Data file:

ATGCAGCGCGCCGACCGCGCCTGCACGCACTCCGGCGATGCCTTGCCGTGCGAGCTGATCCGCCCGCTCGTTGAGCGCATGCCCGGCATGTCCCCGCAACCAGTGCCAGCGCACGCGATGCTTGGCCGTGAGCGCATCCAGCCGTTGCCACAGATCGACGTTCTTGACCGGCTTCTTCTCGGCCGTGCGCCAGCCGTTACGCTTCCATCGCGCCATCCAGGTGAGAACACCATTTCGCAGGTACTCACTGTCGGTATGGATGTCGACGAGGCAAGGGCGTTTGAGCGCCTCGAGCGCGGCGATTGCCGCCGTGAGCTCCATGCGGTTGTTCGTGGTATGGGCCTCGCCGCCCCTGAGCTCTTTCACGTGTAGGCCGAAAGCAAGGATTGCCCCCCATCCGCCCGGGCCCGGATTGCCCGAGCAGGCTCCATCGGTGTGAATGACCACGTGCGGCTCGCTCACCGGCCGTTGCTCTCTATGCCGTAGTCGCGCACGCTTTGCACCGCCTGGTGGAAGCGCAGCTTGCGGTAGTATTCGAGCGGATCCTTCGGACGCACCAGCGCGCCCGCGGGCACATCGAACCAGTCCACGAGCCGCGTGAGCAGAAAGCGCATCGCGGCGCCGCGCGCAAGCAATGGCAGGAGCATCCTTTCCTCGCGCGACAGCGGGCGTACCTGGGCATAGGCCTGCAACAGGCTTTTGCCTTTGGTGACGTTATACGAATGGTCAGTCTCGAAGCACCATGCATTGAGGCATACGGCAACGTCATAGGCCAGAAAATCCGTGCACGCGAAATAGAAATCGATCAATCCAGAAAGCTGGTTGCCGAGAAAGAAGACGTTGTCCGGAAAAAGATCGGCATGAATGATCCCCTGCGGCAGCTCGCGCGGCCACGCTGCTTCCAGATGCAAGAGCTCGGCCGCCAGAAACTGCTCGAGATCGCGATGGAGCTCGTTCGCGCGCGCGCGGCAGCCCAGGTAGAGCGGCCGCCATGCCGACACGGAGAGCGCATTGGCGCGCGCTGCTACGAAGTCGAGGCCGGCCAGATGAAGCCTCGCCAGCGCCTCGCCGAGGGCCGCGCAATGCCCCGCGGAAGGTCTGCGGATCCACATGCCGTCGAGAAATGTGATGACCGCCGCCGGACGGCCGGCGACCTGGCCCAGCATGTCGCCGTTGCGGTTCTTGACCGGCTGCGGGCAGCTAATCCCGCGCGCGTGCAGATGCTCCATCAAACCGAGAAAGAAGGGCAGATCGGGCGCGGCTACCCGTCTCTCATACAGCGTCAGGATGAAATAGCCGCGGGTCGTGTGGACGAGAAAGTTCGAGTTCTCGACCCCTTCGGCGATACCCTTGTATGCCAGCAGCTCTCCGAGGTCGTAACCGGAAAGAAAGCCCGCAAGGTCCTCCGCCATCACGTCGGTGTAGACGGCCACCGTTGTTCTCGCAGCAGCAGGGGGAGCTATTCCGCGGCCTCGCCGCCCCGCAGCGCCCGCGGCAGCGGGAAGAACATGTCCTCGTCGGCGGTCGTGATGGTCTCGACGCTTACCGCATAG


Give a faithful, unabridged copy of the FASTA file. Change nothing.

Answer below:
ATGCAGCGCGCCGACCGCGCCTGCACGCACTCCGGCGATGCCTTGCCGTGCGAGCTGATCCGCCCGCTCGTTGAGCGCATGCCCGGCATGTCCCCGCAACCAGTGCCAGCGCACGCGATGCTTGGCCGTGAGCGCATCCAGCCGTTGCCACAGATCGACGTTCTTGACCGGCTTCTTCTCGGCCGTGCGCCAGCCGTTACGCTTCCATCGCGCCATCCAGGTGAGAACACCATTTCGCAGGTACTCACTGTCGGTATGGATGTCGACGAGGCAAGGGCGTTTGAGCGCCTCGAGCGCGGCGATTGCCGCCGTGAGCTCCATGCGGTTGTTCGTGGTATGGGCCTCGCCGCCCCTGAGCTCTTTCACGTGTAGGCCGAAAGCAAGGATTGCCCCCCATCCGCCCGGGCCCGGATTGCCCGAGCAGGCTCCATCGGTGTGAATGACCACGTGCGGCTCGCTCACCGGCCGTTGCTCTCTATGCCGTAGTCGCGCACGCTTTGCACCGCCTGGTGGAAGCGCAGCTTGCGGTAGTATTCGAGCGGATCCTTCGGACGCACCAGCGCGCCCGCGGGCACATCGAACCAGTCCACGAGCCGCGTGAGCAGAAAGCGCATCGCGGCGCCGCGCGCAAGCAATGGCAGGAGCATCCTTTCCTCGCGCGACAGCGGGCGTACCTGGGCATAGGCCTGCAACAGGCTTTTGCCTTTGGTGACGTTATACGAATGGTCAGTCTCGAAGCACCATGCATTGAGGCATACGGCAACGTCATAGGCCAGAAAATCCGTGCACGCGAAATAGAAATCGATCAATCCAGAAAGCTGGTTGCCGAGAAAGAAGACGTTGTCCGGAAAAAGATCGGCATGAATGATCCCCTGCGGCAGCTCGCGCGGCCACGCTGCTTCCAGATGCAAGAGCTCGGCCGCCAGAAACTGCTCGAGATCGCGATGGAGCTCGTTCGCGCGCGCGCGGCAGCCCAGGTAGAGCGGCCGCCATGCCGACACGGAGAGCGCATTGGCGCGCGCTGCTACGAAGTCGAGGCCGGCCAGATGAAGCCTCGCCAGCGCCTCGCCGAGGGCCGCGCAATGCCCCGCGGAAGGTCTGCGGATCCACATGCCGTCGAGAAATGTGATGACCGCCGCCGGACGGCCGGCGACCTGGCCCAGCATGTCGCCGTTGCGGTTCTTGACCGGCTGCGGGCAGCTAATCCCGCGCGCGTGCAGATGCTCCATCAAACCGAGAAAGAAGGGCAGATCGGGCGCGGCTACCCGTCTCTCATACAGCGTCAGGATGAAATAGCCGCGGGTCGTGTGGACGAGAAAGTTCGAGTTCTCGACCCCTTCGGCGATACCCTTGTATGCCAGCAGCTCTCCGAGGTCGTAACCGGAAAGAAAGCCCGCAAGGTCCTCCGCCATCACGTCGGTGTAGACGGCCACCGTTGTTCTCGCAGCAGCAGGGGGAGCTATTCCGCGGCCTCGCCGCCCCGCAGCGCCCGCGGCAGCGGGAAGAACATGTCCTCGTCGGCGGTCGTGATGGTCTCGACGCTTACCGCATAG